at that time he was a known costume designer for MGM studios.
Info from here.

Thursday, 2 August 2012

Found Wrapping Bears and Cute Papers

Ok so this sort of stuff is twee. I know.
But look at how the repeats at the papers edges create
brilliant vertical lines of colour that seem to waver.
I had a fiddle on Gimp with the colour as my camera
struggles with whites and greys on images such as this,
where the background is white and uploaded it here
The repetition effect is the most appealing this to this wrapping paper,
personally I love repetition, its a building block to pattern, kind of part of its DNA.
I really need to do my research as I don't know who produced or created this wrapping paper.

Monday, 9 July 2012

Vintage Clip-Ons (Accessories)

Vintage earrings and clip ons found at the Vintage fair in Newcastle:

A very delayed post but it is here.
Back at the vintage Fair in May I noticed how commonplace vintage clip ons were, clearly a type of thing that was popular at this time as in shops now there tends to just be earrings or studs that fit an ear piercing.
I know incredibly little about vintage wares, but these really interested me:
Above a great selection of all kinds of clip ons, most of which seemed shape derrived from this flower like shape with between 5-8 points, some in shapes of hexagons, heptagons and octagons - creating beautiful shiny bloomage.
A few close ups of my favourites:
This pair form a star like shape, tapered of with points creating the octagon shape. The choice of blues is particularly interesting, one being pale and the other light - maybe they were meant to appear to be stars?
The brooch is particularly interesting with its glaze over the center that creates a boiled sweet like appearance and that beautiful border.

Below the slightly off white lines remind me of icing and the shapes themselves seem to imitate netting or lace of some kind. These would be my favourite simply with this reference to fabric.  

The abundance in usage of beads in the photos is pretty sweet, it has been rare for me to see such beautiful arrays of earrings with such a high standard of design and look using beads to construct and define.

Wednesday, 6 June 2012

Blue and white and often

Have you ever noticed how commonplace the blue and white pairing is?
It is on plates, with the Willow Pattern is the most recognisable representation of such mixing of colour and tone.
It works brilliantly on fabric of course.

I like how on this chiffon like fabric the print can build up,
creating layers separated by a thin veil of white, where under layers can still be seen.

And of course, lots of leaves.

Tuesday, 29 May 2012

Stacks, Layers and Vintage

Again more photos from May's Vintage Fair in Newcastle.
Just some interesting combinations of line
and colour that caught my eye really.

Going form one colour to the next - with an assortment of shades.

And of course  some vintage scarves,
mostly made from sheer translucent fabrics
and some of chiffon or silky smooth, thin and soft fabrics.
Each scarf represents a time or a year
when particular patterns were common and well received.

Wednesday, 23 May 2012

Vintage Lace Box

A nice box of lace,
what more would you want to see?
If only I had photographed that nice light pink bit of lace?
A very typical looking flower with beautiful geometry that makes its form and fills it.
Have you ever noticed the similarity lace has to mhendi/henna?
This one above reminds me of a water lilly plant,
simply with its surounding leaves decorativly curling around the plant,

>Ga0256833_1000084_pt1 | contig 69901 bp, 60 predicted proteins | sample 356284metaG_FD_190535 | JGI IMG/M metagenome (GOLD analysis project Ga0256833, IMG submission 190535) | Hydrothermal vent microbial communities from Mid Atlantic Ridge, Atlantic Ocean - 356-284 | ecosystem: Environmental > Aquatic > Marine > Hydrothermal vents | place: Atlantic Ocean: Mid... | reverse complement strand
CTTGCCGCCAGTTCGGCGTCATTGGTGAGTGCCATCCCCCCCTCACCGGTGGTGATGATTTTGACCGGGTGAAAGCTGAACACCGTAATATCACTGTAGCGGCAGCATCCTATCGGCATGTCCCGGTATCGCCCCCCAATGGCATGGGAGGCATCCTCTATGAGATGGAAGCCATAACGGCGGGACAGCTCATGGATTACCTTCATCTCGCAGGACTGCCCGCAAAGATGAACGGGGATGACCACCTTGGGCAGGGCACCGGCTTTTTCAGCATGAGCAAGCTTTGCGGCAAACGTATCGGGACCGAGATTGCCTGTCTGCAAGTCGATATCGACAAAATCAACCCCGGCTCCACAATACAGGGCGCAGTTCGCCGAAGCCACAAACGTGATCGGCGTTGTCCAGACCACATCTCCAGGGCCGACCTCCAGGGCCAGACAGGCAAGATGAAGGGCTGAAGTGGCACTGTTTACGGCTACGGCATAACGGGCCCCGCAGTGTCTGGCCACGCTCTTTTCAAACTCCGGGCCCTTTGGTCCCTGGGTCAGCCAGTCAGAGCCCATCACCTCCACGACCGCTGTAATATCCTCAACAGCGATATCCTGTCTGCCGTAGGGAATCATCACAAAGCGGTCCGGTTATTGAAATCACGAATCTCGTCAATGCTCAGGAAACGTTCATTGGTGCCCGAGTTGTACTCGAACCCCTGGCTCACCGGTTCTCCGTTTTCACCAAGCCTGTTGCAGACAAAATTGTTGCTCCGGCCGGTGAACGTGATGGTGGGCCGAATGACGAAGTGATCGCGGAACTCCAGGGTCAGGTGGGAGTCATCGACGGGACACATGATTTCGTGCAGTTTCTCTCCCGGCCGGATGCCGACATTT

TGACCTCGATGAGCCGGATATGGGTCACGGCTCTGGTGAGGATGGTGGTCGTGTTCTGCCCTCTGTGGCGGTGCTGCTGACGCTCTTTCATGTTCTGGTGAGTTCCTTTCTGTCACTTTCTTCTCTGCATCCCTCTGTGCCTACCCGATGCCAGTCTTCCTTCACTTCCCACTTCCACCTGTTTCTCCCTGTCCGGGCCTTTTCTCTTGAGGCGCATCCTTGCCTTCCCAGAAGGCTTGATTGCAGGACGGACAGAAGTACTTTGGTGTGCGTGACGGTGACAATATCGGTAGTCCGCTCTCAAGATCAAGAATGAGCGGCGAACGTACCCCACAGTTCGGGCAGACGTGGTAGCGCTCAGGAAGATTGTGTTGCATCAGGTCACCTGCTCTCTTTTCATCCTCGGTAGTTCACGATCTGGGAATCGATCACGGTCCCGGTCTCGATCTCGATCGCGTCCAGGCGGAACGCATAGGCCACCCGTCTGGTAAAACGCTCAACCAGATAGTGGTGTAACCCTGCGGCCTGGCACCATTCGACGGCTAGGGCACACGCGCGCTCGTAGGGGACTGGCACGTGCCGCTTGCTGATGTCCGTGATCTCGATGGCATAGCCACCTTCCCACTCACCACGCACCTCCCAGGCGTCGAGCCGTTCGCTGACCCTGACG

creating a decorative float around it.

Monday, 21 May 2012

Wedding sweets, pink and green

Yum yum.
Especially the mix of the grapefuit like pink
and that nice cool green.
The flower shapes I think are stylised chrysanthemums flowers,
very nice pattern work.
And lets be honest,
everyone likes ribbons.
For those who don't know what houses weddings sweets can be anything,
often using interesting folding techniques or fabric.

Monday, 9 April 2012

Purple Moon and Pink Bird

Ok so it's not an Easter related post. Thankfully.
Photos of graffiti near the MA building
at Northumbria Uni's main campus in Newcastle.
Their quite pretty I think and on a nice scribble black background,
keeping with graffiti aesthetics.
And look that little pink purple blob is trying to make its way to the drains!

Wednesday, 4 April 2012

Bus Stops and Fashion

Who would have thought it?
They go together so well -
or at least the bus stops I've seen have managed to
co exist with their adverts nicely. 
These are ones in Town near the city library:

H&M know how to make pattern and print look amazing.
Enough said.

Detailed paisley, a very chintzy styled pattern -
and when I say chintzy I mean in terms of pattern
and not in colour -
as here the colours are almost acidic,
very warm and bright.

Next top by H&M has this beautiful embellished around neckline,
studded with fake glass gems.

The head wrap or sash or scarf (multipurpose - who knew?)
also shares the paisley motifs scattered across it.
Using pinks as well.
I got far too distracted by these bus stops. 

Monday, 2 April 2012

Book cover all Stitched

I found this book in the library recently.
Didn't have a chance to look inside so
I went and judged it by its cover instead.
I think it's brilliant!
Book reference:
Campana, F., Campana, H. (2010) Campana Brothers: Complete Works (So Far). Brazil: Rizzoli International Publications
The use of machine stitch is what really works well,
upon this forest green and the simple, but bold, dark blue lettering
its not surprising that reviews on amazon show it to be
an excellent book on the furniture design brothers.
It harnesses the machine running stitch.
One that is simple, but in it is a pattern
of one stitch then a group of thin stitches overlaid upon each other.
Sometimes simple works best when mixed with a little detail -
if it had just been a running stitch I may not have been as impressed by it
and nor would it hasve been as innovative.
Its like they have created a new stitch pattern -
or brought back an old one for a viewing.